Jerry Clark (Committee Member), Jason Deibel (Committee Chair), Brent Foy (Committee Member)
Master of Science (MS)
In the phenomenon known as extraordinary optical transmission (EOT), a narrow band of selected frequencies are transmitted when incident on an array of subwavelength periodic apertures where the resonant frequency is determined by the geometry of the array of apertures and optical properties of the metal-dielectric interface. This takes place due to the excitation of surface plasmon polaritons (SPPs) at the metal and dielectric interface. Using the COMSOL Multiphysics software RF Module, a unit cell of a carbon nanotube (CNT) based EOT device is modeled in order to verify theoretical calculations of the resonant frequency using S-parameter calculations. The simulation of the interaction of the THz light with the CNT EOT device exhibits a resonant transmission at 235 GHz. Further, the transmission falls exponentially with increasing device thickness of the device, and the transmission peak reaches its maximum value at the skin depth. Although some of the transmission features, such as Wood’s anomalies, are seen in the modeled device only, the other numerical results show good agreement with the experimental observations reported in literature. The fabricated single-walled carbon nanotube devices with 100 nm thickness do not indicate any resonances; however any such resonances might be weak due to the thin nature of the samples.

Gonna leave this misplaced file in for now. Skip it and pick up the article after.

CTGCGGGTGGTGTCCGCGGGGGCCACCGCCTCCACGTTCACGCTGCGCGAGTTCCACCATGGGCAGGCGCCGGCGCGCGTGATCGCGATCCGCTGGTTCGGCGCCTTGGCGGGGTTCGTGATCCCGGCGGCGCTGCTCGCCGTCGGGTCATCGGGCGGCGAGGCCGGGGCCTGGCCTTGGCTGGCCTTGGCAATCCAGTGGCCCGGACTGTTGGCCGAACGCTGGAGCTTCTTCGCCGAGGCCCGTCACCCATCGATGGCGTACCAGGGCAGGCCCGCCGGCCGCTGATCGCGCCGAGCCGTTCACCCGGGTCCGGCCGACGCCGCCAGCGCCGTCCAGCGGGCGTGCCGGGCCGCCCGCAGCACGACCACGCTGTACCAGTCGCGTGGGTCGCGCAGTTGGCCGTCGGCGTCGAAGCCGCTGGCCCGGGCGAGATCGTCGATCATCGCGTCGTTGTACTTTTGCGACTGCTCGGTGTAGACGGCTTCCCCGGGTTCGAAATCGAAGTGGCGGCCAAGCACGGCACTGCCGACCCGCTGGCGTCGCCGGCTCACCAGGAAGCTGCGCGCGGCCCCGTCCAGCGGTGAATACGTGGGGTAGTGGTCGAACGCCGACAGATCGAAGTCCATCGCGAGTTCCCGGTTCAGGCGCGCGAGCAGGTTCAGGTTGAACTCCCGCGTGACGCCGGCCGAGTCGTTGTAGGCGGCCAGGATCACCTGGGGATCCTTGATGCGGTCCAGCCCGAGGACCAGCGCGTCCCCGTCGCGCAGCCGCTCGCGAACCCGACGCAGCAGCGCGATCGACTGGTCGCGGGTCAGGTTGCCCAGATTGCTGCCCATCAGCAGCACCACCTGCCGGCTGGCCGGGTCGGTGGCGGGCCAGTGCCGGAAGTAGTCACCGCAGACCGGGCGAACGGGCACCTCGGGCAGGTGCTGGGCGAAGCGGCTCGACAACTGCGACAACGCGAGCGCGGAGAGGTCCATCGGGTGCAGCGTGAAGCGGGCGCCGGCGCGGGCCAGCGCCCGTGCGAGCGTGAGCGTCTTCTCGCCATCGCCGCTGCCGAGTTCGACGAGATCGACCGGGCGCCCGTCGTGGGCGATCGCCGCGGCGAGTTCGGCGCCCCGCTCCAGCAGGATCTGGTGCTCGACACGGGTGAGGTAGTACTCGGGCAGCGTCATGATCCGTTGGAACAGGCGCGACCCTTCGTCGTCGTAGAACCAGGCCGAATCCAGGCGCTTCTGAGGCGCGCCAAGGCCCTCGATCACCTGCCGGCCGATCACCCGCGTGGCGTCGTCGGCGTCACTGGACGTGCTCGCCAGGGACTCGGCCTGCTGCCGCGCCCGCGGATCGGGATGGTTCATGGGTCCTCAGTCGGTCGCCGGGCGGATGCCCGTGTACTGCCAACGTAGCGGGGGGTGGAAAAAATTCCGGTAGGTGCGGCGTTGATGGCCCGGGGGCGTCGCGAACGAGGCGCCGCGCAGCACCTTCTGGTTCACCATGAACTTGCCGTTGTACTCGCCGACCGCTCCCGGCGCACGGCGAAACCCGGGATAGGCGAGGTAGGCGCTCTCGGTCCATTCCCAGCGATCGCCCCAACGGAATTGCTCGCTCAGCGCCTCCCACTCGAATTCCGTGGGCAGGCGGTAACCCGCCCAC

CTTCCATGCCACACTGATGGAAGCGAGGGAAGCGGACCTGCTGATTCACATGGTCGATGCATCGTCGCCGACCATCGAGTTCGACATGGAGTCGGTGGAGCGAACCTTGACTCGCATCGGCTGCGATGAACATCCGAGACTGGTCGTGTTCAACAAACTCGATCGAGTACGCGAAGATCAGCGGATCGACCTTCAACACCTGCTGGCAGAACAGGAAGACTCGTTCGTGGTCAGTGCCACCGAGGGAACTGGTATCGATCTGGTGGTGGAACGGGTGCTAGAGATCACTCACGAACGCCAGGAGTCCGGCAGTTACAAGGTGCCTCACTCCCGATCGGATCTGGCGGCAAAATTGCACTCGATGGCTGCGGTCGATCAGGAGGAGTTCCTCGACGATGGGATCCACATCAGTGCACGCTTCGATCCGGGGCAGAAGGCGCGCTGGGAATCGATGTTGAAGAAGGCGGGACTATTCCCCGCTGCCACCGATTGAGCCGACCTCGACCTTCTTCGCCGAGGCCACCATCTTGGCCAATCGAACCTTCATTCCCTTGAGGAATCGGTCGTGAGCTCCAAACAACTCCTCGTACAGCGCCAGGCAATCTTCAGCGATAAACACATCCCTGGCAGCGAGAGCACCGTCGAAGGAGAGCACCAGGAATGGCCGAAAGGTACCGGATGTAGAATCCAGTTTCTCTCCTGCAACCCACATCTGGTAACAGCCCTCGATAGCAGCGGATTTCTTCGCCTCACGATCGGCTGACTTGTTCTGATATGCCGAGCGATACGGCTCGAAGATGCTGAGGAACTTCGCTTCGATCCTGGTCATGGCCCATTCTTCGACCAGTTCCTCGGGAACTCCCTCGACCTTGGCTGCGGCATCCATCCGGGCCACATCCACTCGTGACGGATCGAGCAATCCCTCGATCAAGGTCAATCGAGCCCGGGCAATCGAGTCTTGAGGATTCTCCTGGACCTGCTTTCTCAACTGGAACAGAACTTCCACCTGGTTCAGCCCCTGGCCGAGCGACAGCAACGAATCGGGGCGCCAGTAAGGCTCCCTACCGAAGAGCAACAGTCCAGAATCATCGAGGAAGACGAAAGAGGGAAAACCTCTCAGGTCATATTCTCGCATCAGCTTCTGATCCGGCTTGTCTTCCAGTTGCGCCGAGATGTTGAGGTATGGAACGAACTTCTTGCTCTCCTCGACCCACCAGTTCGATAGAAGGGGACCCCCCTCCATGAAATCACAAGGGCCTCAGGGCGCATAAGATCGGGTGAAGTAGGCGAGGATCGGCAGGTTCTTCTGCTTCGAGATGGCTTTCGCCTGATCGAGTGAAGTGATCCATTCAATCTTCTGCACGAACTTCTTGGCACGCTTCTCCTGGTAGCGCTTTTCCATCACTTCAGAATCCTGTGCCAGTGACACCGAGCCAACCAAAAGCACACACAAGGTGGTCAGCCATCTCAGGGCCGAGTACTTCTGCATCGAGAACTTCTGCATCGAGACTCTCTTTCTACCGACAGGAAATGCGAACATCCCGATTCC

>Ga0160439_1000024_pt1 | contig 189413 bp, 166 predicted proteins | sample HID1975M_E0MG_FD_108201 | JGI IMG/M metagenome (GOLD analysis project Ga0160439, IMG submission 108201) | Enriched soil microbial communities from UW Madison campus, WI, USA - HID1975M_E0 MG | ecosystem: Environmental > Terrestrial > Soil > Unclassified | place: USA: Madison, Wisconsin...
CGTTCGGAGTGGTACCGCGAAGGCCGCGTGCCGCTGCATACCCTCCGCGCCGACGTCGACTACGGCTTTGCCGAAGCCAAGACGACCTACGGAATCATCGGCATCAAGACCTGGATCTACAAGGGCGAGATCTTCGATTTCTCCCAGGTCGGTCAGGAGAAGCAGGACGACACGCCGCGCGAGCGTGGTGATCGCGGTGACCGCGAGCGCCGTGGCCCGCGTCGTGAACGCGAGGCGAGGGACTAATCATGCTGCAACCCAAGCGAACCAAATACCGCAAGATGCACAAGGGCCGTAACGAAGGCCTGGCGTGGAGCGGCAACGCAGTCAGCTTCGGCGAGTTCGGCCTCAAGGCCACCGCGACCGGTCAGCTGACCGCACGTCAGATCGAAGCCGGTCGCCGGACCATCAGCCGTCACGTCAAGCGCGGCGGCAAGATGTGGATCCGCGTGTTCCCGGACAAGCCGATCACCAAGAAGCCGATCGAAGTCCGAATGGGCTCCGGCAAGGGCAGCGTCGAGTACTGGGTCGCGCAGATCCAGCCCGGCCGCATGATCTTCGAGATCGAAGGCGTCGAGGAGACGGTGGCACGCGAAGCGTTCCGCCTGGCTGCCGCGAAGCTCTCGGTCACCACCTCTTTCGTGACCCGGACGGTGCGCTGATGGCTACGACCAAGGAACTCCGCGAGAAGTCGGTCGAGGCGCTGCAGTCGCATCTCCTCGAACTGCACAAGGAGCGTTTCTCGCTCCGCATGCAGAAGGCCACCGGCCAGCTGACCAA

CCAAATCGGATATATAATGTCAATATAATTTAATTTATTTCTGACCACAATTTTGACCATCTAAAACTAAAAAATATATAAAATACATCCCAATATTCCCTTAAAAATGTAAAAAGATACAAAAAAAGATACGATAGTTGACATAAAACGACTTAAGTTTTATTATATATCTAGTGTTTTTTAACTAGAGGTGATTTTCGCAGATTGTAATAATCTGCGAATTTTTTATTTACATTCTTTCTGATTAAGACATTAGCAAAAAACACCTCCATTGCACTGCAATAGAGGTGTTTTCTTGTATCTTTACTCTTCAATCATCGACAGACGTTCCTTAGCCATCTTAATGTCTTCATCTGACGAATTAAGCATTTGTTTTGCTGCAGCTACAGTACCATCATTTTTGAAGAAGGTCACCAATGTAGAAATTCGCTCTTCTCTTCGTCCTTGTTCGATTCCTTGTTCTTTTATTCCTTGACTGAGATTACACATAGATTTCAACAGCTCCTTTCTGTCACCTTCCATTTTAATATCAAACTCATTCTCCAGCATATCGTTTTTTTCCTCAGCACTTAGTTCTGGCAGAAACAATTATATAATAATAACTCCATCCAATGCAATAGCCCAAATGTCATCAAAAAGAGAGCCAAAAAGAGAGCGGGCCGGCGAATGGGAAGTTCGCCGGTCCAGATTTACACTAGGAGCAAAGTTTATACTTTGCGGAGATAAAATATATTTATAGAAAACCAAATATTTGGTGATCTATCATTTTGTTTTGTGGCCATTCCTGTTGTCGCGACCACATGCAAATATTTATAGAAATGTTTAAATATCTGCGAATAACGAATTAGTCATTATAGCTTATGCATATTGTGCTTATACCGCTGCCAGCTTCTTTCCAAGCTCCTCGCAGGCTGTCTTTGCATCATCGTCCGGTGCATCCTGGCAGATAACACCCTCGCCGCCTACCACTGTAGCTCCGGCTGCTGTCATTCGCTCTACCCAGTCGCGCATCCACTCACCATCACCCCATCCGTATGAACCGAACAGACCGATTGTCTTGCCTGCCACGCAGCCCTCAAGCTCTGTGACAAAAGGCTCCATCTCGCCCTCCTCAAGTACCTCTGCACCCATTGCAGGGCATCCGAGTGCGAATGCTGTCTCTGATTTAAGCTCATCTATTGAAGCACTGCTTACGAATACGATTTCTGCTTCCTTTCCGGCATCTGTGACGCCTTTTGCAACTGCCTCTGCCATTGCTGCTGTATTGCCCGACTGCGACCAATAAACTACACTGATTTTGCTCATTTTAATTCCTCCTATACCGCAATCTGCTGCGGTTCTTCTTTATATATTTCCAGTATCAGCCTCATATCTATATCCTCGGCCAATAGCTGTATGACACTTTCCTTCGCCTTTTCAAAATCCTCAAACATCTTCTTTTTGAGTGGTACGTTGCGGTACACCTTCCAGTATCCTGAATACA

Department or Program
Department of Physics
Year Degree Awarded
Copyright 2017, all rights reserved. My ETD will be available under the "Fair Use" terms of copyright law.